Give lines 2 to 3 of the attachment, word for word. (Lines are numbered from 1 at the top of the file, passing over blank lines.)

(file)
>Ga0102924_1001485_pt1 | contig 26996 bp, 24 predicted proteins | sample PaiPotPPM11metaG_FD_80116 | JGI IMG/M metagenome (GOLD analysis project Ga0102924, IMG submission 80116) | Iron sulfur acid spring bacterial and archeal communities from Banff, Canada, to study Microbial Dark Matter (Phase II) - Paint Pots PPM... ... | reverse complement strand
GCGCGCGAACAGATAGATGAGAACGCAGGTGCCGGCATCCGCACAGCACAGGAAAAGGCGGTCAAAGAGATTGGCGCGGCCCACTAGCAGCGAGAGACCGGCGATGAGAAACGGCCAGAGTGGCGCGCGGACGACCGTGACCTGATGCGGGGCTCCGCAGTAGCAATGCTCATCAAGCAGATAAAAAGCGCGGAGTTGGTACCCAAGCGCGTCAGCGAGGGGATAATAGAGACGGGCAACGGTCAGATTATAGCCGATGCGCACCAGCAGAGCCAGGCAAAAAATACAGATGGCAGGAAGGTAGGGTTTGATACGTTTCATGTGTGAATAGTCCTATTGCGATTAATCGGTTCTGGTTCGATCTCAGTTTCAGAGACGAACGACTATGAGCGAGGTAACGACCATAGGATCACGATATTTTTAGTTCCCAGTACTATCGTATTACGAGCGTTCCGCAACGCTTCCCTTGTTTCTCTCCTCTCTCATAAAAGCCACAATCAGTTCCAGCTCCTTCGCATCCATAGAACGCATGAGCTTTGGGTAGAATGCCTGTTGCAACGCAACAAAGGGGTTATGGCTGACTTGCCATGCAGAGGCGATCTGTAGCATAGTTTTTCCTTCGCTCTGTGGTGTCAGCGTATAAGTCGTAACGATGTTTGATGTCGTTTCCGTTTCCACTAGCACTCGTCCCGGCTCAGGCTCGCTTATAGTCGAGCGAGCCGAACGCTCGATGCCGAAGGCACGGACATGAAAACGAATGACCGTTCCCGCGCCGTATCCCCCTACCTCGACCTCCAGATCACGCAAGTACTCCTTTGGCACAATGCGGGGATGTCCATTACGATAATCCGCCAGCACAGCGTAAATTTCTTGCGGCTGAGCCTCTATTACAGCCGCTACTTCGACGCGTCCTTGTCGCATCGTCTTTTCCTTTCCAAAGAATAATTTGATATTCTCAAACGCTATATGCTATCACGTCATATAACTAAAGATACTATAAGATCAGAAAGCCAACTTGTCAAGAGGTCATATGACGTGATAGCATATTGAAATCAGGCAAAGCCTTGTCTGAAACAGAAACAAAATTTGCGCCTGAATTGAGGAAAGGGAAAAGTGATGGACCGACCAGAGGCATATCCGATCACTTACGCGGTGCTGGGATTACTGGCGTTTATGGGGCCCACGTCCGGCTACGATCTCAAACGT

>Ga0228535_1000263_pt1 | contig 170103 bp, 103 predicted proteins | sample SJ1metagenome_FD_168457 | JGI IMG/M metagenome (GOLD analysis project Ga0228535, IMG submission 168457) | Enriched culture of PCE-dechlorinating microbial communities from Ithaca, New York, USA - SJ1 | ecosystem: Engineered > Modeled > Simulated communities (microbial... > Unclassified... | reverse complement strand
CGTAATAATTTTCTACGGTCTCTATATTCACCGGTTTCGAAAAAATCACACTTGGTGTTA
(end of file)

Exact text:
GCGCGCGAACAGATAGATGAGAACGCAGGTGCCGGCATCCGCACAGCACAGGAAAAGGCGGTCAAAGAGATTGGCGCGGCCCACTAGCAGCGAGAGACCGGCGATGAGAAACGGCCAGAGTGGCGCGCGGACGACCGTGACCTGATGCGGGGCTCCGCAGTAGCAATGCTCATCAAGCAGATAAAAAGCGCGGAGTTGGTACCCAAGCGCGTCAGCGAGGGGATAATAGAGACGGGCAACGGTCAGATTATAGCCGATGCGCACCAGCAGAGCCAGGCAAAAAATACAGATGGCAGGAAGGTAGGGTTTGATACGTTTCATGTGTGAATAGTCCTATTGCGATTAATCGGTTCTGGTTCGATCTCAGTTTCAGAGACGAACGACTATGAGCGAGGTAACGACCATAGGATCACGATATTTTTAGTTCCCAGTACTATCGTATTACGAGCGTTCCGCAACGCTTCCCTTGTTTCTCTCCTCTCTCATAAAAGCCACAATCAGTTCCAGCTCCTTCGCATCCATAGAACGCATGAGCTTTGGGTAGAATGCCTGTTGCAACGCAACAAAGGGGTTATGGCTGACTTGCCATGCAGAGGCGATCTGTAGCATAGTTTTTCCTTCGCTCTGTGGTGTCAGCGTATAAGTCGTAACGATGTTTGATGTCGTTTCCGTTTCCACTAGCACTCGTCCCGGCTCAGGCTCGCTTATAGTCGAGCGAGCCGAACGCTCGATGCCGAAGGCACGGACATGAAAACGAATGACCGTTCCCGCGCCGTATCCCCCTACCTCGACCTCCAGATCACGCAAGTACTCCTTTGGCACAATGCGGGGATGTCCATTACGATAATCCGCCAGCACAGCGTAAATTTCTTGCGGCTGAGCCTCTATTACAGCCGCTACTTCGACGCGTCCTTGTCGCATCGTCTTTTCCTTTCCAAAGAATAATTTGATATTCTCAAACGCTATATGCTATCACGTCATATAACTAAAGATACTATAAGATCAGAAAGCCAACTTGTCAAGAGGTCATATGACGTGATAGCATATTGAAATCAGGCAAAGCCTTGTCTGAAACAGAAACAAAATTTGCGCCTGAATTGAGGAAAGGGAAAAGTGATGGACCGACCAGAGGCATATCCGATCACTTACGCGGTGCTGGGATTACTGGCGTTTATGGGGCCCACGTCCGGCTACGATCTCAAACGT

>Ga0228535_1000263_pt1 | contig 170103 bp, 103 predicted proteins | sample SJ1metagenome_FD_168457 | JGI IMG/M metagenome (GOLD analysis project Ga0228535, IMG submission 168457) | Enriched culture of PCE-dechlorinating microbial communities from Ithaca, New York, USA - SJ1 | ecosystem: Engineered > Modeled > Simulated communities (microbial... > Unclassified... | reverse complement strand